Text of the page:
Critics’ Picks

View of “Seismic Reflection,” 2013.

View of “Seismic Reflection,” 2013.


Bethany Springer

75 Bennett St. Suite K1
April 11–May 24, 2013

Most of the works in Bethany Springer’s solo exhibition “Seismic Reflection” emerged from her month spent at the Full Tilt Creative Centre in McIvers, Newfoundland, attempting to record the movement of icebergs. Instead of creating the intended recordings, however, Springer constructed a site-specific installation, Tidal, 2012, (here represented by documentary photos), using rope purchased from a local hardware store. Among other works on view is a sprawling floor-bound sculpture, Seismic Reflection, 2013, created after the artist’s return to Arkansas, where she works and teaches.

For Tidal, the artist wove a bright yellow net and attached one end to her Newfoundland residence and the other to an adjoining wooden fence on the property. By virtue of its setting in an area where cod fishing had been the major industry for five centuries, the frail, unmonumental net gestures at the industry’s collapse in the early 1990s and the political rancor that ensued. Meanwhile, the work Seismic Reflection, after which the show is named, consists of a rambling, buckled sheet of galvanized mesh, on and around which are two lawn chairs (one with chrome-plated slats) and a small cluster of wax-covered Styrofoam chunks that resemble ice.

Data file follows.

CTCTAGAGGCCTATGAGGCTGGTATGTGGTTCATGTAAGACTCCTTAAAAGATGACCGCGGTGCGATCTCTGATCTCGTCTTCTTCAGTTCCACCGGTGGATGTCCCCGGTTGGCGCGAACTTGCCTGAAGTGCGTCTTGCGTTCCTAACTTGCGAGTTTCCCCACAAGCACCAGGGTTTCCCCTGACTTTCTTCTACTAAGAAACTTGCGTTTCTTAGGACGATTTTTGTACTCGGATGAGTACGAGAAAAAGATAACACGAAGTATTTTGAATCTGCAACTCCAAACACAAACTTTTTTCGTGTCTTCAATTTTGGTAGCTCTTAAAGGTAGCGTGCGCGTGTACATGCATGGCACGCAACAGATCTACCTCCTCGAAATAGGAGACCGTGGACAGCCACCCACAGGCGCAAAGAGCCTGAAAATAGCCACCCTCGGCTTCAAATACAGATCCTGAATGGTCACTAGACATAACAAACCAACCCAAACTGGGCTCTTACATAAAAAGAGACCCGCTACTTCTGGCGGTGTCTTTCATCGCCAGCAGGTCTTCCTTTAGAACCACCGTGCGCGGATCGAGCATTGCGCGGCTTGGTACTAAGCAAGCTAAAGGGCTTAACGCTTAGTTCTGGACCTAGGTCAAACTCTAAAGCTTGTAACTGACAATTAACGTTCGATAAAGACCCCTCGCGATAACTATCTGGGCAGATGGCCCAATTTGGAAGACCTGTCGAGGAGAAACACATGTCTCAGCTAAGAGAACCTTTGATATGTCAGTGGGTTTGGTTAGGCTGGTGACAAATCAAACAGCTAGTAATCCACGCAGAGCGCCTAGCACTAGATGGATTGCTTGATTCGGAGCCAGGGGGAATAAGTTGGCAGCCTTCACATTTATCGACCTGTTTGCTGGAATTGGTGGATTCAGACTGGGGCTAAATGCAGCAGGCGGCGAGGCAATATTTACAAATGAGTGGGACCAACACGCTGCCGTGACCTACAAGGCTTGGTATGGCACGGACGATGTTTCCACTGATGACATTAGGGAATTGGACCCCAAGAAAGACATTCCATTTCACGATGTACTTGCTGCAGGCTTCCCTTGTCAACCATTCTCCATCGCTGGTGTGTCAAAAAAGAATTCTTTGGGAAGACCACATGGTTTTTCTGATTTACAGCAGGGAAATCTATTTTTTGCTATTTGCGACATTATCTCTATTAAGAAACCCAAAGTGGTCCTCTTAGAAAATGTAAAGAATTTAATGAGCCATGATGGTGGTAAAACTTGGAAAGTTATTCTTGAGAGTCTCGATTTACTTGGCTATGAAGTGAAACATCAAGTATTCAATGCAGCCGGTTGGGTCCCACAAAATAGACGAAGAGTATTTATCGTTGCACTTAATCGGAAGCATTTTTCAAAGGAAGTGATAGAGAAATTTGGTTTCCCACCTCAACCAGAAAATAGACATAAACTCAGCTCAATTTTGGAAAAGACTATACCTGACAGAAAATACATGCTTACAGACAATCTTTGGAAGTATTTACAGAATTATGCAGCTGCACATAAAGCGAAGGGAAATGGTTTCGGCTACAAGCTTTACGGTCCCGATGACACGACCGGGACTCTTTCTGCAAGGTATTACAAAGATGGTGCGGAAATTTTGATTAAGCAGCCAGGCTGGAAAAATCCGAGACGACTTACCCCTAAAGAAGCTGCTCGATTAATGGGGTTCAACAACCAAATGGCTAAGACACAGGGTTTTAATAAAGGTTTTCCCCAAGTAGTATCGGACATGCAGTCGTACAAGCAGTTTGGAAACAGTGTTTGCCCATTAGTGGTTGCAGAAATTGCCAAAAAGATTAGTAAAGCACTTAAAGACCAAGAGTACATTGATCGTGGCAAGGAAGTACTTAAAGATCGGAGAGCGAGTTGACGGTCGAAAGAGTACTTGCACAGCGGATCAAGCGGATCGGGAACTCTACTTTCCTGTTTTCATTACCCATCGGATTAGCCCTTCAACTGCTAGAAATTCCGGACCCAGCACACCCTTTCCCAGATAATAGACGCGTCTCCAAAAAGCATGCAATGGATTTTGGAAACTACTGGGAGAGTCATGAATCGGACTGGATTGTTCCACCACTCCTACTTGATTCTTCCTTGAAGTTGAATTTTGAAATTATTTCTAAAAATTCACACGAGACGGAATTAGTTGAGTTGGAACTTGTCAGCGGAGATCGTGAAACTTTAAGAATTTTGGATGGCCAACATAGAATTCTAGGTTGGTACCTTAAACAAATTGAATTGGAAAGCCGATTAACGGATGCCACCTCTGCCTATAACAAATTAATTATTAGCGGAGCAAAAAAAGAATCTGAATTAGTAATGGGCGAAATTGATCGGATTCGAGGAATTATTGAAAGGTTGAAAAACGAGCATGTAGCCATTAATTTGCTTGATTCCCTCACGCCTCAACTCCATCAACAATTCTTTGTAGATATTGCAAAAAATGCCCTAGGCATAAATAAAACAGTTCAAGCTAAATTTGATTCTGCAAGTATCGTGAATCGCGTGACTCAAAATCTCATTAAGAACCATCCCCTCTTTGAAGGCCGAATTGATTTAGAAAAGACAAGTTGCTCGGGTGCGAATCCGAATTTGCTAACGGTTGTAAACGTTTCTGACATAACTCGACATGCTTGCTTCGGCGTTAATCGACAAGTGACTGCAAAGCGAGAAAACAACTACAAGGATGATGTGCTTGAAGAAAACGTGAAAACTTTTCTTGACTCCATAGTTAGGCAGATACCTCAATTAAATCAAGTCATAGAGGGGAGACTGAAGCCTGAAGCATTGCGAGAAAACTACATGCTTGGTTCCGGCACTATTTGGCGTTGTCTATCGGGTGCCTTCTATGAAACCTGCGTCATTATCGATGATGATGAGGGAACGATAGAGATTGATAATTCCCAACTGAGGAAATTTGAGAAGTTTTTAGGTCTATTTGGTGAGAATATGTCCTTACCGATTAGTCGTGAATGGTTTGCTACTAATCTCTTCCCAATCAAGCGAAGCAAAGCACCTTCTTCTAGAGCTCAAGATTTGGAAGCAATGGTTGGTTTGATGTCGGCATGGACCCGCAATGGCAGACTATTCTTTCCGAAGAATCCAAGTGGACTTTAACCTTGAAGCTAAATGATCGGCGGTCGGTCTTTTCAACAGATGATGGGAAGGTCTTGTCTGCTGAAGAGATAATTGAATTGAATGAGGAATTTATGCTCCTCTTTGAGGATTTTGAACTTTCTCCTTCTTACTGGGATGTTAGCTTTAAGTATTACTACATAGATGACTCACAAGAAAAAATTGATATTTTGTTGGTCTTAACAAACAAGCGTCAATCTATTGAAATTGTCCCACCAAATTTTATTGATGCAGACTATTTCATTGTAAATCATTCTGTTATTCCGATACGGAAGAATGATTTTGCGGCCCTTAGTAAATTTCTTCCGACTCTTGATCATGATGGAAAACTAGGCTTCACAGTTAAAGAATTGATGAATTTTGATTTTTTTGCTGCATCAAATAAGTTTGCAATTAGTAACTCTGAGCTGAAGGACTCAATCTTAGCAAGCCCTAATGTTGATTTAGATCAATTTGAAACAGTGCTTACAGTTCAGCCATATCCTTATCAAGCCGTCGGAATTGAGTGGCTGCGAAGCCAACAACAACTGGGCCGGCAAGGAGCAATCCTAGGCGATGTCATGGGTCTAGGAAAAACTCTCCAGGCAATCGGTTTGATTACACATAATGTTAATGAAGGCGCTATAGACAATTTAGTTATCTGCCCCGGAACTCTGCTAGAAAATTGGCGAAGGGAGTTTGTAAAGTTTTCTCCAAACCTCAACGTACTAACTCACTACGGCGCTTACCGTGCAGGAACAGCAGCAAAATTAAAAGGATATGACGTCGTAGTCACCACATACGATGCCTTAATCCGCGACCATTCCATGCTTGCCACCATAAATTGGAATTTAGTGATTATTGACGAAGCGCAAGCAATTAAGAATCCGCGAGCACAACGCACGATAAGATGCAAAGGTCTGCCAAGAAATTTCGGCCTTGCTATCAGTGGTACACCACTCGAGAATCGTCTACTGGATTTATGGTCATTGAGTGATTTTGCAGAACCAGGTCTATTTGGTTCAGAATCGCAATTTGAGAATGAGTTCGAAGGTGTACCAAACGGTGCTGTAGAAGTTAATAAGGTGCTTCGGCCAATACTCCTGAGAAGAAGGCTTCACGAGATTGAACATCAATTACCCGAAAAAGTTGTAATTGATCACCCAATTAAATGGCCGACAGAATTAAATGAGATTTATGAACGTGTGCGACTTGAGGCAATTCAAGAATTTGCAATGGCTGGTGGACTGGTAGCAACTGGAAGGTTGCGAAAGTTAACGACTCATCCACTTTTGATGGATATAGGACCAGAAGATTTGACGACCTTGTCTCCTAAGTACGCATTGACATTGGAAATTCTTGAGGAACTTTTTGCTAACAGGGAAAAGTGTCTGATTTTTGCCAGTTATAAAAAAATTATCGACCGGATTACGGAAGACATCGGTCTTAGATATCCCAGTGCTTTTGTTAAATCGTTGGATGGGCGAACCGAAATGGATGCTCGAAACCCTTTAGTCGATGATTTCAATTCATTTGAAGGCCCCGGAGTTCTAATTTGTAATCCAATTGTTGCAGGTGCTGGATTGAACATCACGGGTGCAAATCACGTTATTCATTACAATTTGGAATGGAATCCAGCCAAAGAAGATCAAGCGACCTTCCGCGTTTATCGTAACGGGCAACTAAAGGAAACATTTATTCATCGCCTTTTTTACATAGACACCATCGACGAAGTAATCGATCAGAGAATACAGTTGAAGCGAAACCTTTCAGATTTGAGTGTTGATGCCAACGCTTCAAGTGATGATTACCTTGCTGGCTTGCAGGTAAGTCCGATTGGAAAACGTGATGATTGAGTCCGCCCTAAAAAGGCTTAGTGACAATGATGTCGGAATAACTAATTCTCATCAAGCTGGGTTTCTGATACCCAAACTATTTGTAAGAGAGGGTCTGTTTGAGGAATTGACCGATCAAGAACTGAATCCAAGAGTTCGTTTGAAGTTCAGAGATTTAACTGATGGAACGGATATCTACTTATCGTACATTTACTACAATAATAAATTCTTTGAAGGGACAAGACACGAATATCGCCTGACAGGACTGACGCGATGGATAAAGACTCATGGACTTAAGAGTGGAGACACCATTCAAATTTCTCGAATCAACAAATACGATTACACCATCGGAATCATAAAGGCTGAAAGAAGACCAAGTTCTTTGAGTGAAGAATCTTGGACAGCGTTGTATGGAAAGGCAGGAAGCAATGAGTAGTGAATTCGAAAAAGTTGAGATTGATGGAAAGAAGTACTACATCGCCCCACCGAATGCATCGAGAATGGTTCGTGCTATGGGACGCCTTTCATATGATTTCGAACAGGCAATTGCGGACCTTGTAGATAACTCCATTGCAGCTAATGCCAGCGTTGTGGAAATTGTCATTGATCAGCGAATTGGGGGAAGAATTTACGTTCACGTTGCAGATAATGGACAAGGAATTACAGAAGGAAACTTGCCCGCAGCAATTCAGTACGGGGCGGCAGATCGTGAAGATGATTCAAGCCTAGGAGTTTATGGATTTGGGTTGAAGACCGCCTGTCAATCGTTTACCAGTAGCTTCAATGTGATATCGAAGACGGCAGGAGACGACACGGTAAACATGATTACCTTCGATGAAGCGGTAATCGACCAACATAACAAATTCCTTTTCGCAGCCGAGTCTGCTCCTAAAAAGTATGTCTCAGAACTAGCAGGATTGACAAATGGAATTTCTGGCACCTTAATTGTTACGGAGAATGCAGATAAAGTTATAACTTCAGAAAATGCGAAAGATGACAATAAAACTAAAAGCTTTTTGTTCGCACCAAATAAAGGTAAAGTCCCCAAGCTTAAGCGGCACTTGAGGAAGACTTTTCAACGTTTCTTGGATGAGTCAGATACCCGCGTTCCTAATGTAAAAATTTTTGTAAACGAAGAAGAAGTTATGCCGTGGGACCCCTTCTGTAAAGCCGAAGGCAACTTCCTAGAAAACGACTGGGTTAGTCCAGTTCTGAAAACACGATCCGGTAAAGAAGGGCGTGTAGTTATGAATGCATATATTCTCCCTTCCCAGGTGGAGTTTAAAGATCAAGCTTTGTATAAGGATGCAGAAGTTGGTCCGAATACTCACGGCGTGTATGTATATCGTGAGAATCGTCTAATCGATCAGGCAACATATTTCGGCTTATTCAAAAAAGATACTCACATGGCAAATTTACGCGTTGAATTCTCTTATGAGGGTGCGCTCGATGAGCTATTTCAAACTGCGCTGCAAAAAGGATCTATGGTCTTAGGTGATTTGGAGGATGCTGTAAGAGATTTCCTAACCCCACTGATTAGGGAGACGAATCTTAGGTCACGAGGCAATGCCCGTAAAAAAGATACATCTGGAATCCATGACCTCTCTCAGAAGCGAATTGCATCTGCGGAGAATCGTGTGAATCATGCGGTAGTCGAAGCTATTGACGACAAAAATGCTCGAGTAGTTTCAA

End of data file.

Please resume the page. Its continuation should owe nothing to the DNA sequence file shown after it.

These works evoke a sense of a dysfunctional landscape, icy and cold. But a few of the works also seem constricted by the artist’s initial concept. The video Signal-to-Noise Ratio, 2012, which depicts a glass of water containing ice cubes from an iceberg, a common practice in that part of the world, is a case in point. Using time-lapse photography, the ice cubes melt and then regenerate as the video runs in reverse. At one point an oil tanker passes by in the background. The video clearly functions as a comment on diminishing natural resources, but its generic visual quality unchanging across a fifteen-minute running time renders it a somewhat flat illustration of that single idea. “Seismic Reflection” taps into important contemporary ideas, but is most effective where the particulars of a work’s execution move well beyond the ideas that generated them.